WordPress is the most popular content management system on the internet powering around 27% of the entire web and it’s clear to see why; it’s easy to use for content publishers and site owners and it’s great to build on for developers. It’s open-source, thoroughly documented and has vibrant user and developer communities. It’s been our CMS of choice for the last few years and looks set to remain that way in 2017.
However, with popularity comes exposure. Like an A-list celebrity, the wider world loves to see an icon fall so it’s no surprise that WordPress has become a prime target for hackers, spammers and other ne’er do wells in the same way that Windows has over the last few years. The more installed users a platform has, the more damage a baddie can do.
Although our Aquarius framework for WordPress means that our sites are less reliant on (potentially vulnerable) third-party code than many other WordPress-based websites, we still take significant precautions against attacks and monitor every facet of our sites constantly. As such we recently noticed that the prevalence of brute force attacks from bots on our WordPress-based sites was significantly increasing.
What’s a bot?
A bot (also known as a web robot or spider) is an automated software application that crawls across the internet by following hyperlinks. Like any episode of The Transformers, there are good bots and bad bots. Good bots come from the likes of Google who use them to keep their search indices up-to-date and relevant. Our server monitors also use good bots to check that a website is up and running correctly, alerting us the minute an issue comes to light. Then there are the bad bots, the Decepticons of the internet. Their objective is to bring websites and servers down and to steal data. Most often, these bad bots operate through brute force attacks.
What is a brute force attack?
In a brute force attack a bot or bots repeatedly visit your website and attempt to carry out some malicious activity. This usually takes the form of spamming email accounts using your website’s mail server, skewing your analytics with referral spam, trying to login to your CMS by guessing usernames and passwords, injecting code into your site’s database by submitting an enquiry form or just hammering the server with file requests which eat up bandwidth and other server resources until it crashes.
The concerning thing about the recent spate of brute force attacks is that they could very well be state-sponsored. We don’t want to get political but you can read more about the source of the attack on this blog post entitled Huge Increase in Brute Force Attacks in December and What to Do by leading WordPress security experts Wordfence.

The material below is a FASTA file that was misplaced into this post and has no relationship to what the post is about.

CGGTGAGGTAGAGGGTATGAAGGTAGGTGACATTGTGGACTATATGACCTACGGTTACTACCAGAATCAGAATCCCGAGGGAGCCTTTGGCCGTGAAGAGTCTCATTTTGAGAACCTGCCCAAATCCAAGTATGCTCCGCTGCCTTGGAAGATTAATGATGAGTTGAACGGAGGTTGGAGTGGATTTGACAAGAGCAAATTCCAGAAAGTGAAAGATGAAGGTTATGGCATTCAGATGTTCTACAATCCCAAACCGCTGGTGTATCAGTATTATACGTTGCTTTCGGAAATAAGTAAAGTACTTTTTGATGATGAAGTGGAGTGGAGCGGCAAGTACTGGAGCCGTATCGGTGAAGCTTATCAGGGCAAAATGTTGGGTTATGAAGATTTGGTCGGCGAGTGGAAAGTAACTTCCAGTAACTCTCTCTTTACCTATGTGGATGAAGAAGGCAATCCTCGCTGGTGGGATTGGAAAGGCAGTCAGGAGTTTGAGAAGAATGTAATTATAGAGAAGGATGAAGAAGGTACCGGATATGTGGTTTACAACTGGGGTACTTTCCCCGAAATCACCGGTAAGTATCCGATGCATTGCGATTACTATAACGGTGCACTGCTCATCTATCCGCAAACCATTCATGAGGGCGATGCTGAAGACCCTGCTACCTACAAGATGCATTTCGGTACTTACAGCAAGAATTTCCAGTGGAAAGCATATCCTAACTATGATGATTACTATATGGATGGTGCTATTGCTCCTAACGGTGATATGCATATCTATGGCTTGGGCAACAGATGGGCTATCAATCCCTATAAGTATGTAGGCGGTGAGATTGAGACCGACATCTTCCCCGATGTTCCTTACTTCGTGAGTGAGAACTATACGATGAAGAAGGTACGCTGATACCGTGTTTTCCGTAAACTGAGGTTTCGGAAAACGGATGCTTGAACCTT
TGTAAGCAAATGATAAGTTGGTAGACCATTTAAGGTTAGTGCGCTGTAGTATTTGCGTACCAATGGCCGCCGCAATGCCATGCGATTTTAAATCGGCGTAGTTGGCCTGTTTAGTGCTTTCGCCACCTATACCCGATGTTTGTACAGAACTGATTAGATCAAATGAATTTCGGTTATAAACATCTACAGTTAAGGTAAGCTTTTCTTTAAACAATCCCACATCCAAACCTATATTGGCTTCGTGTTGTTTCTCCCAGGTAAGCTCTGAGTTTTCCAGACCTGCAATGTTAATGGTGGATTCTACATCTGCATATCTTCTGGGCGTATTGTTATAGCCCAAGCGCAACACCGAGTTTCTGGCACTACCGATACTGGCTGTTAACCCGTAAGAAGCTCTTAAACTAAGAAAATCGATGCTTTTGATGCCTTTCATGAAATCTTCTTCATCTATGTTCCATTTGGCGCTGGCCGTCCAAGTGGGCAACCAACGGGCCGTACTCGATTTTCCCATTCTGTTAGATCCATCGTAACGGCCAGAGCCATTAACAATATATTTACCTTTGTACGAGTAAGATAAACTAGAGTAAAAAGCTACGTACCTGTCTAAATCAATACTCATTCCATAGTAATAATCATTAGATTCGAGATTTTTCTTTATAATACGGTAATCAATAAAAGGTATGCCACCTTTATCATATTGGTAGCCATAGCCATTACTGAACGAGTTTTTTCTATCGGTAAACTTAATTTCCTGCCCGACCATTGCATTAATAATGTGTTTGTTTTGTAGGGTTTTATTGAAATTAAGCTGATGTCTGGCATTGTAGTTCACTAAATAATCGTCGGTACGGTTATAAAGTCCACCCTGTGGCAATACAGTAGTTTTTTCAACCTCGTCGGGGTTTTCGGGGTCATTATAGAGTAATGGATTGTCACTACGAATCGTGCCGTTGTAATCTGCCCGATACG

Suffice to say, we are monitoring the situation carefully and working in partnership with our hosting providers and security experts around the world to keep our sites as safe and secure as possible.
Securing your WordPress website against brute force attacks
In the meantime, here are some tips for keeping your WordPress website secured against brute force attacks:
- Install a good Security plugin such as Wordfence or Sucuri Scanner and regularly check and respond to its activity logs
- Keep administrator level accounts to an absolute minimum
- Never use ‘admin’ as an administrator-level account username
- Change your administrator level passwords frequently
- Keep WordPress core and plugins up to date
- Only use plugins from trusted developers that are receiving regular updates
- Keep filesizes (primarily video, images and downloads like PDFs) as small as possible – some bots are clever enough to look for the largest files on a website and constantly request them to make the demise of the server quicker
- Host large files on an external server EG YouTube / Vimeo for video or Google Drive / Dropbox for PDF’s
A final thought
Bots are getting cleverer. As advances continue to be made in technology, specifically in the area of artificial intelligence, the abilities of the bots increases. Recently we’ve seen bad bots that actually carry out DNS lookups on your domain name and then use the names listed within the registry (owner, technical contact etc.) as possible CMS usernames. It’s getting increasingly difficult to stay ahead of the bad bots.
It’s worth thinking about the effects that a successful brute force attack on your website would have on your business. Most of us would admit that our site being down for a period of time would be embarrassing and financially costly but a data breach and the subsequent effects to our brand and reputation is simply not acceptable.
To discuss website security or how you can protect your WordPress site against brute force and other forms of attack call Matt Johnson on 01284 830888.